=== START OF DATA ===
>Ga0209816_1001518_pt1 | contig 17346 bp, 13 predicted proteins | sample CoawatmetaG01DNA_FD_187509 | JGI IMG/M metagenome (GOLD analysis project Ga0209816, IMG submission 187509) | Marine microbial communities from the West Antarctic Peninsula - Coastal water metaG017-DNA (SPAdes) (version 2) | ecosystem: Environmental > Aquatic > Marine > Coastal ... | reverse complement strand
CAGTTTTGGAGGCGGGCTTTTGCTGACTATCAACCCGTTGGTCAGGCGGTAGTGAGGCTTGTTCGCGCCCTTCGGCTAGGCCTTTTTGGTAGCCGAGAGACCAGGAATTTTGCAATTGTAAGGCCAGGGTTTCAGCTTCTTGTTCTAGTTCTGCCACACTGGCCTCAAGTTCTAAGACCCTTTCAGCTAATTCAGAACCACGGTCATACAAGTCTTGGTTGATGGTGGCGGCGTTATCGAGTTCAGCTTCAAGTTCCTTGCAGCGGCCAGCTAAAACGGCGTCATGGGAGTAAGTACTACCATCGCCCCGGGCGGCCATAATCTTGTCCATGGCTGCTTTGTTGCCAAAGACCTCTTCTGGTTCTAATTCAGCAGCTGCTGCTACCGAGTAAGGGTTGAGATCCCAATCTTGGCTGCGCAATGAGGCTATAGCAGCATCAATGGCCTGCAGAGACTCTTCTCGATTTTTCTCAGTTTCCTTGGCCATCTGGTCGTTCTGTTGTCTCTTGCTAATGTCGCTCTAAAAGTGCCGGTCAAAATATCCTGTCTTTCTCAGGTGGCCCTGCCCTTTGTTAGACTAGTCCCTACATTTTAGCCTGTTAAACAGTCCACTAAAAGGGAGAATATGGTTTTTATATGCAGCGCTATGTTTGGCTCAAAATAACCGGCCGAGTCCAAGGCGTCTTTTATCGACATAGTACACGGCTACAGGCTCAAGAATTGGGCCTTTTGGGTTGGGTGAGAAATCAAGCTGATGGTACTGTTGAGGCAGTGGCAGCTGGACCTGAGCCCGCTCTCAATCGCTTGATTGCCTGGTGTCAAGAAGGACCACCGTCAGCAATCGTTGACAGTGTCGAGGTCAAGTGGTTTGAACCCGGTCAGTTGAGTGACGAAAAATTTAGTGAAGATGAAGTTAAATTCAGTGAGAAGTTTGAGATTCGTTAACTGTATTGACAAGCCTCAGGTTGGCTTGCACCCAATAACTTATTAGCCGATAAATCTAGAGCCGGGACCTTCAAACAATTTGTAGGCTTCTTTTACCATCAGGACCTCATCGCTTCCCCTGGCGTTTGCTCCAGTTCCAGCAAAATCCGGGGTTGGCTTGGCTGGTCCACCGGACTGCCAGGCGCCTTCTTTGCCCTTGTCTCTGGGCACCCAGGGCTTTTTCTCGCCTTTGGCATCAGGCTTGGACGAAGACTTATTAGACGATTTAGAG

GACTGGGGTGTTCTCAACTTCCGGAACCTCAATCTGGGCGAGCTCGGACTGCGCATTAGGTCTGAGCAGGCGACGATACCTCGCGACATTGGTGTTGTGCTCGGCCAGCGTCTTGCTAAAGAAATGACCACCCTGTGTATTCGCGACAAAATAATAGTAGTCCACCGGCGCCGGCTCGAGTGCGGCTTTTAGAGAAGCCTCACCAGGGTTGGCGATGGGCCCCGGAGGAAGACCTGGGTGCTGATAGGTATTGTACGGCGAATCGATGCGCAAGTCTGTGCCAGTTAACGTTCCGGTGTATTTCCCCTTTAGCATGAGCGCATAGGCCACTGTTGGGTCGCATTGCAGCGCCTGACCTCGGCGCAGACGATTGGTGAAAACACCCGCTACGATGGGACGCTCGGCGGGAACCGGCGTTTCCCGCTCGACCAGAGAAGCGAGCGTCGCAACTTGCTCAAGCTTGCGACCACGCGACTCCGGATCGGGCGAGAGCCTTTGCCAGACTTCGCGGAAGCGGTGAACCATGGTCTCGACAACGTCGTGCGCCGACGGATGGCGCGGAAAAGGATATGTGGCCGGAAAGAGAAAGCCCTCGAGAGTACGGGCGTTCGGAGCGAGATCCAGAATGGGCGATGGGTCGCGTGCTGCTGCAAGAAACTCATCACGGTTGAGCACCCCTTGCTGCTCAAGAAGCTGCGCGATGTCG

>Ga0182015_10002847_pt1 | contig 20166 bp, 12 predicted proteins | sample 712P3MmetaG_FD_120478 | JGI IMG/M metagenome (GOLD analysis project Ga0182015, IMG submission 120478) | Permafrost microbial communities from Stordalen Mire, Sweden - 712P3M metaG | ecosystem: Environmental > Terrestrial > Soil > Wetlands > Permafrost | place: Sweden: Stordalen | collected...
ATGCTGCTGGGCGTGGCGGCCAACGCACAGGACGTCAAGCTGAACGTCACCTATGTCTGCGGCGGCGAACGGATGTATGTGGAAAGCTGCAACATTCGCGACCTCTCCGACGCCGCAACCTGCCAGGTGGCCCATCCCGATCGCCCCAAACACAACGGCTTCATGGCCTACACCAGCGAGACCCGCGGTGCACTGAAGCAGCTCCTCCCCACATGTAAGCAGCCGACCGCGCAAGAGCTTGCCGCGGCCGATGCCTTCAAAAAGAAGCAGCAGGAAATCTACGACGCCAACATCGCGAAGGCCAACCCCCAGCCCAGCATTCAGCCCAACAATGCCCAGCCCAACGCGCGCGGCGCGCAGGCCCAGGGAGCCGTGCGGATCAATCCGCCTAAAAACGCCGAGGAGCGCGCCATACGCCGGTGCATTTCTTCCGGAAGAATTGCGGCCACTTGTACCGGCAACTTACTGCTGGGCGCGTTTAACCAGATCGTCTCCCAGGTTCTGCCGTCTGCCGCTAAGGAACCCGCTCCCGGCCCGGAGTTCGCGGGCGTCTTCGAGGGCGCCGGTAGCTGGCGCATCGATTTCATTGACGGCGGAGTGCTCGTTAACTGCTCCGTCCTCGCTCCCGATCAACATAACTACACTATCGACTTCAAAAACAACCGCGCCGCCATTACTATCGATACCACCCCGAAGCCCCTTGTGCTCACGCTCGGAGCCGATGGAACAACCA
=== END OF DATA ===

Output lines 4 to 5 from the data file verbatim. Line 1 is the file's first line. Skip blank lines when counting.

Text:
>Ga0182015_10002847_pt1 | contig 20166 bp, 12 predicted proteins | sample 712P3MmetaG_FD_120478 | JGI IMG/M metagenome (GOLD analysis project Ga0182015, IMG submission 120478) | Permafrost microbial communities from Stordalen Mire, Sweden - 712P3M metaG | ecosystem: Environmental > Terrestrial > Soil > Wetlands > Permafrost | place: Sweden: Stordalen | collected...
ATGCTGCTGGGCGTGGCGGCCAACGCACAGGACGTCAAGCTGAACGTCACCTATGTCTGCGGCGGCGAACGGATGTATGTGGAAAGCTGCAACATTCGCGACCTCTCCGACGCCGCAACCTGCCAGGTGGCCCATCCCGATCGCCCCAAACACAACGGCTTCATGGCCTACACCAGCGAGACCCGCGGTGCACTGAAGCAGCTCCTCCCCACATGTAAGCAGCCGACCGCGCAAGAGCTTGCCGCGGCCGATGCCTTCAAAAAGAAGCAGCAGGAAATCTACGACGCCAACATCGCGAAGGCCAACCCCCAGCCCAGCATTCAGCCCAACAATGCCCAGCCCAACGCGCGCGGCGCGCAGGCCCAGGGAGCCGTGCGGATCAATCCGCCTAAAAACGCCGAGGAGCGCGCCATACGCCGGTGCATTTCTTCCGGAAGAATTGCGGCCACTTGTACCGGCAACTTACTGCTGGGCGCGTTTAACCAGATCGTCTCCCAGGTTCTGCCGTCTGCCGCTAAGGAACCCGCTCCCGGCCCGGAGTTCGCGGGCGTCTTCGAGGGCGCCGGTAGCTGGCGCATCGATTTCATTGACGGCGGAGTGCTCGTTAACTGCTCCGTCCTCGCTCCCGATCAACATAACTACACTATCGACTTCAAAAACAACCGCGCCGCCATTACTATCGATACCACCCCGAAGCCCCTTGTGCTCACGCTCGGAGCCGATGGAACAACCA